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Frequently Asked Questions About Homebirth

Is homebirth with a midwife safe?

Research has shown that planned homebirth is as safe or safer than hospital birth. Today, America has the highest costing maternity care in the world, yet has worse pregnancy outcomes than almost all other industrialized countries. Every single country with a lower infant mortality rate than the U.S.(there are 27 of them!) has midwives, rather than OB surgeons, as the principle birth attendants.

qerAccording to the study published in the British Medical Journal in June, 2005, planned home births for low risk women in the United States are associated with similar safety and less medical intervention as low risk hospital births. According to the study, if you choose homebirth with a Certified Professional Midwife, the intervention rates would be a tenth to a half of what they would be in hospital, compared to figures of the same time period from the National Health Institute of the US.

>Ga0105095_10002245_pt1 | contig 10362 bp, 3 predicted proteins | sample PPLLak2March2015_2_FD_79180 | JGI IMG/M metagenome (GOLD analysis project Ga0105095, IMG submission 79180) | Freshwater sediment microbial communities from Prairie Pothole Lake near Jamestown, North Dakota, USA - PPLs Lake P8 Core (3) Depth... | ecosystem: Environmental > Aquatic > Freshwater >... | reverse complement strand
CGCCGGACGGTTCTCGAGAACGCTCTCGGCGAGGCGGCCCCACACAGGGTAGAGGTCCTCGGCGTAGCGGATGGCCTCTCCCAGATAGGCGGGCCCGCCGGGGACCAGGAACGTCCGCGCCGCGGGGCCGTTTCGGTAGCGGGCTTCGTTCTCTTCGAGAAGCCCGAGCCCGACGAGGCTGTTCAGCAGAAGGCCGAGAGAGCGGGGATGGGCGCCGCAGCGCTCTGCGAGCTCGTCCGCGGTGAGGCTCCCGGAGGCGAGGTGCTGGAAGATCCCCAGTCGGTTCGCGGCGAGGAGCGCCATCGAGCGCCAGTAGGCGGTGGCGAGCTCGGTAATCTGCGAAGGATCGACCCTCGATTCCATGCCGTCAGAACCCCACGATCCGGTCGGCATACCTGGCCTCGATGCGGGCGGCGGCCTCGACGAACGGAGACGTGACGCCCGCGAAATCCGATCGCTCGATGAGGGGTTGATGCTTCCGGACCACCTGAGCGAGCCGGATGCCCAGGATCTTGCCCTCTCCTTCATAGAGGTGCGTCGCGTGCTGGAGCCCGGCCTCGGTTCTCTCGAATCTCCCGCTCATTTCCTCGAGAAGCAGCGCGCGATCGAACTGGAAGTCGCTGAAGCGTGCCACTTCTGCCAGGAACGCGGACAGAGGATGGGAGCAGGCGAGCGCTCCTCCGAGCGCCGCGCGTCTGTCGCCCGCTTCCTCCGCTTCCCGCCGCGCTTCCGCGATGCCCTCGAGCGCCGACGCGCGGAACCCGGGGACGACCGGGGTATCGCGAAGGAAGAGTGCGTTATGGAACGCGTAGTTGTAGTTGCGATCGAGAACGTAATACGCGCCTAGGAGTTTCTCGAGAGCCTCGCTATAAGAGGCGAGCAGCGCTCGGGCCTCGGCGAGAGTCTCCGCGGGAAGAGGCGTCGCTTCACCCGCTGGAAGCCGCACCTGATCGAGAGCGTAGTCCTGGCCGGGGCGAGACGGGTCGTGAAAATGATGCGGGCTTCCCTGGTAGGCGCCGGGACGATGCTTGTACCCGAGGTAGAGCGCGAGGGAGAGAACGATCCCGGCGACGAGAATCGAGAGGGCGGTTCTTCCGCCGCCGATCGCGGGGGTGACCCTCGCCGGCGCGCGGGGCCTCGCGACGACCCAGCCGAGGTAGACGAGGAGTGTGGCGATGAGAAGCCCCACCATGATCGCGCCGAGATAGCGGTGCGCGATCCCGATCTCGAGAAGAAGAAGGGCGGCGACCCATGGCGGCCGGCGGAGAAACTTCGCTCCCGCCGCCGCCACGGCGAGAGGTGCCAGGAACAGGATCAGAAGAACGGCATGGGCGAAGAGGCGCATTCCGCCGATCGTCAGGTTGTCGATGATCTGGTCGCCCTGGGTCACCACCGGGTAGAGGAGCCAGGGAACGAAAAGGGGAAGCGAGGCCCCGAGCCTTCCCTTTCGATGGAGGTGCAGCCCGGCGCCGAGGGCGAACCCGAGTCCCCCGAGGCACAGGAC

"Every study that has compared midwives and obstetricians has found better outcomes for midwives for same-risk patients. In some studies, midwives actually served higher risk populations than the physicians and still obtained lower mortalities and morbidities. The superiority and safety of midwifery for most women no longer needs to be proven. It has been well established."
" The Future of Midwifery in the United States, " Madrona, Lewis & Morgaine, NAPSAC News, Fall-Winter, 1993, p.30

 "Every study published shows midwives to be safer than doctors. Every study. No exceptions. If your physician disagrees with this, challenge him or her to produce the data that supports otherwise. They won't be able to do it. Such data does not and never did exist. In a nutshell, that is the strength of the case for midwifery. It is unanimous. . .Over and over again, throughout history, the data shows that when doctors displace midwives, outcomes get worse."
" The Five Standards of Safe Childbearing," David Stewart, PhD. (Editor), Marble Hill, MO: NAPSAC Reproductions, 1982, 1997.

 Why choose a homebirth?